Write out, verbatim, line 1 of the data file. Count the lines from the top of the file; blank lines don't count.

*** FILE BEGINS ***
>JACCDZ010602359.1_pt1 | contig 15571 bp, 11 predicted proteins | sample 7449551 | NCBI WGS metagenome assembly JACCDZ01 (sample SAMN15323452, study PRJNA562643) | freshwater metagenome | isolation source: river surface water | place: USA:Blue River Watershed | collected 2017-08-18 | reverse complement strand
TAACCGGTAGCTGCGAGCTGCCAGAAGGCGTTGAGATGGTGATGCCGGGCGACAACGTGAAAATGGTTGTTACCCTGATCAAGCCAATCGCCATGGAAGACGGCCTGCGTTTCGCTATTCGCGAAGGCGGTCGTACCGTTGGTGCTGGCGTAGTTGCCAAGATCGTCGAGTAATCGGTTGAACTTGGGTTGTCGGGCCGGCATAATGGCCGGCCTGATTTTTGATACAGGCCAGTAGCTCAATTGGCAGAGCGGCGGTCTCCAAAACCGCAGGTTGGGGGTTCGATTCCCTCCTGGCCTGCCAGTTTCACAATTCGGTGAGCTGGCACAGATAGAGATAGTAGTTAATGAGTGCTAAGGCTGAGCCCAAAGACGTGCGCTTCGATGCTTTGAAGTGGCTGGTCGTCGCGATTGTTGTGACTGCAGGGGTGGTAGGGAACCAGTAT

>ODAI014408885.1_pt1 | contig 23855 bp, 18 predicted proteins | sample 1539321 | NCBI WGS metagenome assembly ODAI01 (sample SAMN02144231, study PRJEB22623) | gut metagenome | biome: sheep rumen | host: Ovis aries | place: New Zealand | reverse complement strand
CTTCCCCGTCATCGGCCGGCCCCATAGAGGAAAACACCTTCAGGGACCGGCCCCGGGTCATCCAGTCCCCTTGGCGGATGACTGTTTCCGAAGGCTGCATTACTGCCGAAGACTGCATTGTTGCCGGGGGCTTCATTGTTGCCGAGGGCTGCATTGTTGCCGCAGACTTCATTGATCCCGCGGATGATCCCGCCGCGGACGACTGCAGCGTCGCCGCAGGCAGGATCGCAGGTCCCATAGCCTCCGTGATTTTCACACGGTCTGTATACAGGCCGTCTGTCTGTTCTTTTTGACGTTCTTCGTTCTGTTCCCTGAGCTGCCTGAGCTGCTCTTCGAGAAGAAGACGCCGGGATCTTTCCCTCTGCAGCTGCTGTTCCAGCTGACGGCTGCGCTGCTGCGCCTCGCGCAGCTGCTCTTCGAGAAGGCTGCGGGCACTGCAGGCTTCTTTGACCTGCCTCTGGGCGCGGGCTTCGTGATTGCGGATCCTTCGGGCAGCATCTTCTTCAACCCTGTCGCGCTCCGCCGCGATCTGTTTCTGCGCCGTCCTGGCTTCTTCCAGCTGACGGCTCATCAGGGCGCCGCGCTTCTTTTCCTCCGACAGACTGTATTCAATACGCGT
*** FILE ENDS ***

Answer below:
>JACCDZ010602359.1_pt1 | contig 15571 bp, 11 predicted proteins | sample 7449551 | NCBI WGS metagenome assembly JACCDZ01 (sample SAMN15323452, study PRJNA562643) | freshwater metagenome | isolation source: river surface water | place: USA:Blue River Watershed | collected 2017-08-18 | reverse complement strand